It’s All in the Genes

February 21, 2020

It’s All in the Genes
Rare Disease Day occurs annually on the last day of February to raise awareness about the impact of rare diseases worldwide.
An estimated 30 million Americans are affected by approximately 7,000 different rare diseases. A rare disease is defined as one that affects fewer than 200,000 people in the United States, according to the National Institute of Health’s Genetic and Rare Diseases Information Center.
What can cause a rare disease?
At least 80% of rare diseases are known to have a genetic causes. 

How are rare diseases diagnosed?
A rare disease can be tough to diagnose as symptoms of the same disease may vary from patient to patient. Diagnosis is commonly delayed in patients, which results in unnecessary testing; missed opportunities to avoid or decrease sometimes life-threatening medical complications; failure to provide cutting-edge therapeutic options and diminished quality of life. Physicians may recommend genetic counseling or a genetic evaluation for a variety of reasons.

While not a comprehensive list, here are some conditions for which people are referred for genetic counseling and evaluation:
  1. -abnormal fetal ultrasound findings
  2. -abnormal newborn screening
  3. -birth defect(s)
  4. -suspected inborn error of metabolism
  5. -growth disturbance (e.g. failure-to-thrive, short stature, tall stature, overgrowth)
  6. -developmental delays
  7. -autism spectrum
  8. -chromosomal differences
  9. -recently diagnosed genetic condition
  10. -hearing or vision loss
  11. -unusual skin findings
  12. -personal or family history of cancer, cardiac problems, kidney abnormalities, neuromuscular disorders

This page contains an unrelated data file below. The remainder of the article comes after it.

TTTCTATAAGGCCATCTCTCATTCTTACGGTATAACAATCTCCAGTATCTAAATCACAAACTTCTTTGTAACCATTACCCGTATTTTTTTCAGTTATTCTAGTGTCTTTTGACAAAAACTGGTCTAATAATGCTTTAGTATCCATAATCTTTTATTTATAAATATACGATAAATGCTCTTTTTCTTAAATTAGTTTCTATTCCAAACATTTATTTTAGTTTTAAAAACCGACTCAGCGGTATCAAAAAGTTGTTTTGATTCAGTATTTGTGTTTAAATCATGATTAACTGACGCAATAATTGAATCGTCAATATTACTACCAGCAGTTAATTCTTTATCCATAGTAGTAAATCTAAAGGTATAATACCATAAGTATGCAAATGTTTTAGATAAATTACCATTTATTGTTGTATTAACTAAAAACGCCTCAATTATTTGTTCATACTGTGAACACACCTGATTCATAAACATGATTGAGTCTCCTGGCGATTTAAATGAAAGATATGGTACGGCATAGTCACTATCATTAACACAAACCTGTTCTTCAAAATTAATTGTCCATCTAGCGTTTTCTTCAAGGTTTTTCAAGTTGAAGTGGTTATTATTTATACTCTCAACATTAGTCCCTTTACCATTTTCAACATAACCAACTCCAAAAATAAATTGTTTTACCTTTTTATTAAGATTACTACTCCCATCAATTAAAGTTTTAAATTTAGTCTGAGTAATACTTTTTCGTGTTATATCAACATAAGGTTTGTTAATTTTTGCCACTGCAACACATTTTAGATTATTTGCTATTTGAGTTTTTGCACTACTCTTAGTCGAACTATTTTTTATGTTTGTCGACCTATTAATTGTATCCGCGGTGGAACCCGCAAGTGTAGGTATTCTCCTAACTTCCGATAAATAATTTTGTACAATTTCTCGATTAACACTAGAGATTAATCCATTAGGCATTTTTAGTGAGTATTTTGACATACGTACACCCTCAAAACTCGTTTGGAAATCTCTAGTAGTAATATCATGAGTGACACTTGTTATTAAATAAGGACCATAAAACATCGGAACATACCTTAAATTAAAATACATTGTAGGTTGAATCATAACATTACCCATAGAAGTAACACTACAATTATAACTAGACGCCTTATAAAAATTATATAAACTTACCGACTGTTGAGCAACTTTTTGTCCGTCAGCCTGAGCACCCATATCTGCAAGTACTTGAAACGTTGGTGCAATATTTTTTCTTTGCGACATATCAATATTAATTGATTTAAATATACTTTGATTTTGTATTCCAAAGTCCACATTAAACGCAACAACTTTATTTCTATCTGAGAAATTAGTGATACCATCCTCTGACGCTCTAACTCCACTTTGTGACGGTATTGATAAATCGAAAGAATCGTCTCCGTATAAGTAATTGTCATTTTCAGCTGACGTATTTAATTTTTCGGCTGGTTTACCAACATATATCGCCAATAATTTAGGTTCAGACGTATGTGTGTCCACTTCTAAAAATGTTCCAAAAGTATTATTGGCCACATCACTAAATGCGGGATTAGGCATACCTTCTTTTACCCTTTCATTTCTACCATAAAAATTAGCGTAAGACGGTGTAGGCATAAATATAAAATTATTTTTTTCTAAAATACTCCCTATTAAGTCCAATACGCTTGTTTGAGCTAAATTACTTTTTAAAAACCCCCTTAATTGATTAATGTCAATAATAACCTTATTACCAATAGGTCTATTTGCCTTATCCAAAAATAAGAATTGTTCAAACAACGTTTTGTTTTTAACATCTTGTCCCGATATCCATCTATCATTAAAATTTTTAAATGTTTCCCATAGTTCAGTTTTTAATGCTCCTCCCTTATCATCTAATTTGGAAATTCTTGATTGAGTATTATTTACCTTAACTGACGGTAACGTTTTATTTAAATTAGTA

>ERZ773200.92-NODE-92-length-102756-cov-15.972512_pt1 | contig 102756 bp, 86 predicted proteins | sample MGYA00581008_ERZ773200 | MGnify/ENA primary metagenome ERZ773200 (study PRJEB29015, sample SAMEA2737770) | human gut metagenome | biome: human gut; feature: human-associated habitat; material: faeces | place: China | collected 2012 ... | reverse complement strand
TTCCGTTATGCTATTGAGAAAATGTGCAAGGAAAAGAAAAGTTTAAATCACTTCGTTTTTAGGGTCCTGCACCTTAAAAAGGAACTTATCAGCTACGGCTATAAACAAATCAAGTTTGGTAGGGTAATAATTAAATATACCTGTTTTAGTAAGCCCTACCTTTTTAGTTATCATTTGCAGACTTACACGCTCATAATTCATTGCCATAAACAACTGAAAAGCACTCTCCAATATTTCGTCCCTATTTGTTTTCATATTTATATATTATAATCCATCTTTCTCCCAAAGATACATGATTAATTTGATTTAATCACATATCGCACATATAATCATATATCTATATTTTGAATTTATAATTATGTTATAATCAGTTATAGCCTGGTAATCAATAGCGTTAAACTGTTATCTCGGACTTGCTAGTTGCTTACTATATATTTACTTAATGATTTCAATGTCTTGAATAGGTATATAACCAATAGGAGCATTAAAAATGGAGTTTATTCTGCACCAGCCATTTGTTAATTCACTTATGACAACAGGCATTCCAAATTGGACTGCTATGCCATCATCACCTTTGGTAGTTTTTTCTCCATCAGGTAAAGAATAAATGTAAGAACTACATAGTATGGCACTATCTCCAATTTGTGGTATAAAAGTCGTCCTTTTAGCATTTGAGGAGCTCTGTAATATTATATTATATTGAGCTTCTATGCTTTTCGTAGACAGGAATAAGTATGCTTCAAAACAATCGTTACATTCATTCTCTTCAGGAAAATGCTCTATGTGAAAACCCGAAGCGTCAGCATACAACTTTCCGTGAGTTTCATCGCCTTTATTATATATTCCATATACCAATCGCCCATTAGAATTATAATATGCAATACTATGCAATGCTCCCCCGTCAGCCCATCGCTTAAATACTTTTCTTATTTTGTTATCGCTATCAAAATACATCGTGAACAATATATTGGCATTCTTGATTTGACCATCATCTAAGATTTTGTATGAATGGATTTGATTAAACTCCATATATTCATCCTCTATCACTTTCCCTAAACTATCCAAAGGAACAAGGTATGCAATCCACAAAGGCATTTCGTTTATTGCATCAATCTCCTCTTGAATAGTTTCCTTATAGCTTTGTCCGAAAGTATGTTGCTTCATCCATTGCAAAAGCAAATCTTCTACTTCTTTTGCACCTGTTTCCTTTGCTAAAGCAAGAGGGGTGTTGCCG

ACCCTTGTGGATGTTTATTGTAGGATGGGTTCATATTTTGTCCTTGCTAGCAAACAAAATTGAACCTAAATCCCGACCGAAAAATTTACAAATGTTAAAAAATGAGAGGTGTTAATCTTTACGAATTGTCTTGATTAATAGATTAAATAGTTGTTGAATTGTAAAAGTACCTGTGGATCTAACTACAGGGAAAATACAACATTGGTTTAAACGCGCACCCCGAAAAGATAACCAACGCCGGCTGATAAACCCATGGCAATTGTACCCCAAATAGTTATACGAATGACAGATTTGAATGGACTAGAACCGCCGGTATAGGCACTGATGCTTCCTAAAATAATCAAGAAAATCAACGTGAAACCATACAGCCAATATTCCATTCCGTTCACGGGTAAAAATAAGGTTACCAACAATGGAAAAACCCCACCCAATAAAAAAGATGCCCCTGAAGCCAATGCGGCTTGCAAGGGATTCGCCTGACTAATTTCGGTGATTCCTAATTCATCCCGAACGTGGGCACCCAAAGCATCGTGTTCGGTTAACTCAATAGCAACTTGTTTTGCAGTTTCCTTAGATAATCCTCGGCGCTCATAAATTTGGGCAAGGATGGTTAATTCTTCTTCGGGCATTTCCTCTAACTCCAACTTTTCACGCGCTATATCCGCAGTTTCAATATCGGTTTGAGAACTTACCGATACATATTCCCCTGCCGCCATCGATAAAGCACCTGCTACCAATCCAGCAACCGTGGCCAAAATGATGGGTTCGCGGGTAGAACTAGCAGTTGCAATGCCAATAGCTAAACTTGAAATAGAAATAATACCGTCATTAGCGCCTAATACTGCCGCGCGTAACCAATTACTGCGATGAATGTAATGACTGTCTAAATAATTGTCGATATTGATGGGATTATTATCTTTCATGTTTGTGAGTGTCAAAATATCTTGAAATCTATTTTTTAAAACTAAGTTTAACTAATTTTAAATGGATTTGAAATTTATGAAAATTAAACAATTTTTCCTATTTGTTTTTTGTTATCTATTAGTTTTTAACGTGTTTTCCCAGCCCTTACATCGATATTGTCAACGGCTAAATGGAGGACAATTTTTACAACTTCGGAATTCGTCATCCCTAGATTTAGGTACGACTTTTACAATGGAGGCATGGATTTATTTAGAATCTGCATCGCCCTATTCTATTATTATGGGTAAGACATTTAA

Faces of Saint Peter’s – Dr. Day-Salvatore

Depending on the specific reason for your physician referral, a patient may see a genetic counselor or a medical geneticist. Genetic counselors are healthcare professionals with a master’s degree who specialize in taking family medical histories, assessing risks for genetic disease based on those histories, informing patients about various genetic testing options and their limitations, educating patients about genetic test results, and providing support and resources as needed. Licensed genetic counselors work under the supervision of a medical clinical geneticist, a consulting physician boarded in clinical genetic medicine and a primary care specialty who specializes in the evaluation, diagnosis, management, and treatment of patients of all ages with a variety of conditions that are genetically influenced.
As a state-designated regional center, the Saint Peter’s Department of Medical Genetics and Genomic Medicine provides in-patient and out-patient services to patients of all ages with a variety of genetically-influenced conditions including abnormal newborn screens, confirmed inborn errors of metabolism, birth defects, chromosome abnormalities, hearing impairment, craniofacial and genetic bone disorders, autism spectrum, cancer, and diseases of the heart, lungs, kidneys, brain, skin, muscles, eyes, gastrointestinal and genitourinary tracts. Our department houses one of the largest comprehensive Lysosomal Disease Therapy Centers in the United States, trials orphan drugs, and provides a broad range of pre-conceptional, prenatal, and postnatal genetic counseling as well as pregnancy-specific management and treatment of maternal metabolic, lysosomal, and genetic conditions. To learn more, please visit:

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